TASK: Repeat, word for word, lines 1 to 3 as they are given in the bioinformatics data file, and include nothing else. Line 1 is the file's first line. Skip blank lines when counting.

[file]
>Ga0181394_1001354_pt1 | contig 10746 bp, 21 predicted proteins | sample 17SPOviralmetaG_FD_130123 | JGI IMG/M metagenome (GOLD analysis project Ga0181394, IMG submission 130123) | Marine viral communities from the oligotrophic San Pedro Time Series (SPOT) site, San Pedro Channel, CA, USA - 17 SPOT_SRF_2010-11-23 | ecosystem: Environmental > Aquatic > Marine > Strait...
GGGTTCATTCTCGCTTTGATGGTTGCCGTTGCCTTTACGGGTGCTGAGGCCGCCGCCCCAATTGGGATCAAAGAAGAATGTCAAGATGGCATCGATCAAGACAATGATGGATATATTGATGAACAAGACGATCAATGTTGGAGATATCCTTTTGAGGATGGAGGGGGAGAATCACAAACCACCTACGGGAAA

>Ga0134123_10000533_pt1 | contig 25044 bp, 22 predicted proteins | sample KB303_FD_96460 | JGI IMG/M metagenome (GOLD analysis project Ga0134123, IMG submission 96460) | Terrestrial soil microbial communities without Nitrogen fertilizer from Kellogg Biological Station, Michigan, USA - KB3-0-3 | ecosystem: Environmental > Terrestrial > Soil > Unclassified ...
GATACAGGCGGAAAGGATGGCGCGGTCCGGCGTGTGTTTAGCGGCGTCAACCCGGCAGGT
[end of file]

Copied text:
>Ga0181394_1001354_pt1 | contig 10746 bp, 21 predicted proteins | sample 17SPOviralmetaG_FD_130123 | JGI IMG/M metagenome (GOLD analysis project Ga0181394, IMG submission 130123) | Marine viral communities from the oligotrophic San Pedro Time Series (SPOT) site, San Pedro Channel, CA, USA - 17 SPOT_SRF_2010-11-23 | ecosystem: Environmental > Aquatic > Marine > Strait...
GGGTTCATTCTCGCTTTGATGGTTGCCGTTGCCTTTACGGGTGCTGAGGCCGCCGCCCCAATTGGGATCAAAGAAGAATGTCAAGATGGCATCGATCAAGACAATGATGGATATATTGATGAACAAGACGATCAATGTTGGAGATATCCTTTTGAGGATGGAGGGGGAGAATCACAAACCACCTACGGGAAA

>Ga0134123_10000533_pt1 | contig 25044 bp, 22 predicted proteins | sample KB303_FD_96460 | JGI IMG/M metagenome (GOLD analysis project Ga0134123, IMG submission 96460) | Terrestrial soil microbial communities without Nitrogen fertilizer from Kellogg Biological Station, Michigan, USA - KB3-0-3 | ecosystem: Environmental > Terrestrial > Soil > Unclassified ...